Uni-Logo
You are here: Home News Conversations with the Dalaï Lama in Strasbourg
Document Actions

Conversations with the Dalaï Lama in Strasbourg

What do Mindfulness, Meditation and Neuroscience have in common? Neuroscientists met with the Dalaï Lama to find out

Conversations with the Dalaï Lama in Strasbourg

The Dalaï Lama visited the University of Strasbourg on Friday, 16 September 2016

The nexus of modern science, engagement, and meditation was the basis of a discussion between scientists from all over Europe and the Dalaï Lama on Friday, 16 September 2016 in Strasbourg. A host of one of the panel groups at this meeting was the Director of the Department of Neurology at the University Hospital Freiburg, Cornelius Weiller, discussing the clinical aspects of mindfulness and meditation. The meeting took place by invitation of the University of Strasbourg in the context of the Dalaï Lama’s official visit to Strasbourg (16-18 September 2016). With more than 15 scientists in four panels and an audience of 130 invited guests, the symposium was the first and most comprehensive of its kind. However, the diversity posed some challenges to the discussion – one being the pursuit of common ground in a dialogue of science and spirituality.

Wolf Singer, the Director Emeritus of the Max-Planck Institute of Brain Research in Frankfurt suggested an “ontological dualism” in the neuroscientific segment of the symposium. He presented his hypothesis that comparing neuronal network dynamics with the “social dimension” would enable a worldview where humans as cognitive agents could be compared to neurons, and concluded that a “naturalistic account of the spiritual dimension seems” possible. The Dalaï Lama suggested the need for a holistic perspective because the scientific approach to the spiritual has been shaped by a specifically scientific and technically inspired worldview. The Asian worldview, on the other hand, focussed instead on “paying attention to the mind.” However, the religious leader emphasized his appreciation for the dialog: “I really appreciate this kind of meeting as we can share our knowledge of the mind and you can share your technical knowledge of the brain.”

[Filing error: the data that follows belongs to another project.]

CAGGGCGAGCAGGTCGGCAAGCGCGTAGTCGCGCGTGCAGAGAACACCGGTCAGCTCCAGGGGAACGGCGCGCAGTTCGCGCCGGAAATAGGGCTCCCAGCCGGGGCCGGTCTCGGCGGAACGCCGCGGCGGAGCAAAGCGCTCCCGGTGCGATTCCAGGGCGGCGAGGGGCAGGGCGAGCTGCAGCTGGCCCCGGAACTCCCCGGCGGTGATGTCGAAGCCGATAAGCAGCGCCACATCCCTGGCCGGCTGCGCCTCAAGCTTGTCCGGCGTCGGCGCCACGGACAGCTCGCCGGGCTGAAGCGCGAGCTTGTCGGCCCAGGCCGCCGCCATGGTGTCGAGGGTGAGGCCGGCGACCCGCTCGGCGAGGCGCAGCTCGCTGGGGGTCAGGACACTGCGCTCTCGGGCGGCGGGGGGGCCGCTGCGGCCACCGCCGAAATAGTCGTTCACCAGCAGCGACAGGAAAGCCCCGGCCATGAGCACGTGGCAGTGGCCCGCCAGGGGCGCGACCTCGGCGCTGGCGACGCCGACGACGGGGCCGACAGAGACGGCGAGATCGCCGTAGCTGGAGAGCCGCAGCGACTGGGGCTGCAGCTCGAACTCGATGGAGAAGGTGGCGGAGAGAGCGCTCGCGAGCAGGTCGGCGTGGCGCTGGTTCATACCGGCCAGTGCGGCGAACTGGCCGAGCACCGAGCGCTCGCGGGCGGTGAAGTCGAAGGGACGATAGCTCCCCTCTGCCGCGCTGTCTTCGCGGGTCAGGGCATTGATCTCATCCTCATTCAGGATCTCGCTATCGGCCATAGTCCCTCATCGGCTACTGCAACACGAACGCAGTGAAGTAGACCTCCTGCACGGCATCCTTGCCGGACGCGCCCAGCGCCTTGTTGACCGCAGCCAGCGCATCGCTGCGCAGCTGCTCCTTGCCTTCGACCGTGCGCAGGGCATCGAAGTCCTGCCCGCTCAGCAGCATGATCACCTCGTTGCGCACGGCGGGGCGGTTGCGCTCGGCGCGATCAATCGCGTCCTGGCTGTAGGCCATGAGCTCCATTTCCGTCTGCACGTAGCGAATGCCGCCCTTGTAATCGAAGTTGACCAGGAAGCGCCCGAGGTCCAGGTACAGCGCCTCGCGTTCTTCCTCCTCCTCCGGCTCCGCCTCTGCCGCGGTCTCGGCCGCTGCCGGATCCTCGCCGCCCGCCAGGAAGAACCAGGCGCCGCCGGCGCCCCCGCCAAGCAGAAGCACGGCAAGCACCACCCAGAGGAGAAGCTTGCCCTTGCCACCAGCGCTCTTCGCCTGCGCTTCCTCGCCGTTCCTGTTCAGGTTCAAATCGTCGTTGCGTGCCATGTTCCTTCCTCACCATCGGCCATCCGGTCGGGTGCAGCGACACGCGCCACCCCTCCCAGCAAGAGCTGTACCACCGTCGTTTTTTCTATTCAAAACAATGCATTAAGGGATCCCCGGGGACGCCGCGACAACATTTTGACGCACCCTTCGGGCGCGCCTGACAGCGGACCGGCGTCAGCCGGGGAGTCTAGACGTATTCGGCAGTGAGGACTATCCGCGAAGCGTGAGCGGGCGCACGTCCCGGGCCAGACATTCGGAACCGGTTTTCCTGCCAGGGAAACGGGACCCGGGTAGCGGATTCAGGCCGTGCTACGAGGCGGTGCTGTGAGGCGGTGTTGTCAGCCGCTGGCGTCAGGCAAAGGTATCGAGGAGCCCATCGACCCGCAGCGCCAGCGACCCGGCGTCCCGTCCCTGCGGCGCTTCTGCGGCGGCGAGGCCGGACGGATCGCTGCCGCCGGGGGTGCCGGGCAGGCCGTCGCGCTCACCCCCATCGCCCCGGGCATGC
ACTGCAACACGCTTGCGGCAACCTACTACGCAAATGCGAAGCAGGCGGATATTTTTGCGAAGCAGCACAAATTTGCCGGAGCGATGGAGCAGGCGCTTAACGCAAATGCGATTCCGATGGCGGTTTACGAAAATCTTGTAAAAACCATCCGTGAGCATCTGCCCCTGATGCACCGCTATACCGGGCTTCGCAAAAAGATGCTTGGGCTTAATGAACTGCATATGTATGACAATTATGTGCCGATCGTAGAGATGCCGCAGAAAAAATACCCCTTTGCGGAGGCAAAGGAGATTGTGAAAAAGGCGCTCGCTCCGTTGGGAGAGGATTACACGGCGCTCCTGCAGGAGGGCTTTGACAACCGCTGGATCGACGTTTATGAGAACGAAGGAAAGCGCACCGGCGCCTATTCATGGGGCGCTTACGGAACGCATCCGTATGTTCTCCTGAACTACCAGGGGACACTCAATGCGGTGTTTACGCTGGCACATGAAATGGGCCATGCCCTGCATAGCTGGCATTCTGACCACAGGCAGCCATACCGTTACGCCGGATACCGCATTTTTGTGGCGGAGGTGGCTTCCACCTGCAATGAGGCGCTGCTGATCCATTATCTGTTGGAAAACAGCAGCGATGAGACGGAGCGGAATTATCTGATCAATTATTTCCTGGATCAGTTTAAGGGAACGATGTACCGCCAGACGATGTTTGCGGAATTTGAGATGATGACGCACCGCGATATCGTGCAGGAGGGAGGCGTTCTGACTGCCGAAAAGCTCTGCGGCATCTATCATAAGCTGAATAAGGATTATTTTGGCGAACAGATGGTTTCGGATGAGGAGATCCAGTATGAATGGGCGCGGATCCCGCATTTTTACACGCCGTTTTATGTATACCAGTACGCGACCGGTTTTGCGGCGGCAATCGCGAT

The second panel of the symposium considered the clinical aspects of meditation and mindfulness. One of the key questions posed by the host of this discussion, Cornelius Weiller, was, whether meditation required a sense of language. The 81-year-old Buddhist leader responded that “within the mental consciousness, there [were] conceptual and non-conceptual thoughts” and that while “one could relate to objects by language”, there was also the possibility of “relating to objects directly.” Furthermore, he remarked that in such a discussion one is able “to explain in broad terms how the mind works”, but that an in-depth consideration of the mind required “more specification and the identification of different states of mind.” Asked about the possibility of treating psychological conditions such as severe episodes of depression, his response was that “mental exercise always brings a calm mind.” 

The afternoon segment of the symposium focused on a conceptual consideration of empathy, compassion, and mental training. The discussion with Tania Singer from the Max Planck Institute for Human Cognitive and Brain Sciences in Leipzig, and Matthieu Ricard, French translator for the Dalaï Lama and biologist focused on the benefits of empathy and compassion-based meditation and training in adolescence as well as in professions which require strong emotional interactions with other human beings, such as in nursing and other medical professions. In the last panel, Steven Laureys from the Coma Science Group at the University Hospital of Liège in Belgium and the Physicist Michel Bitbol from the Archives Husserl discussed the scientific perspective of consciousness. Laureys asked the Dalaï Lama, whether there could be consciousness without a brain – citing a study in which over 70 patients stated that they had had conscious experiences during a coma – to which the religious leader responded: “In our brain there is matter we can measure. Our consciousness is not like that. I think there is no materialistic way to analyse the mind.”

 

 

Personal tools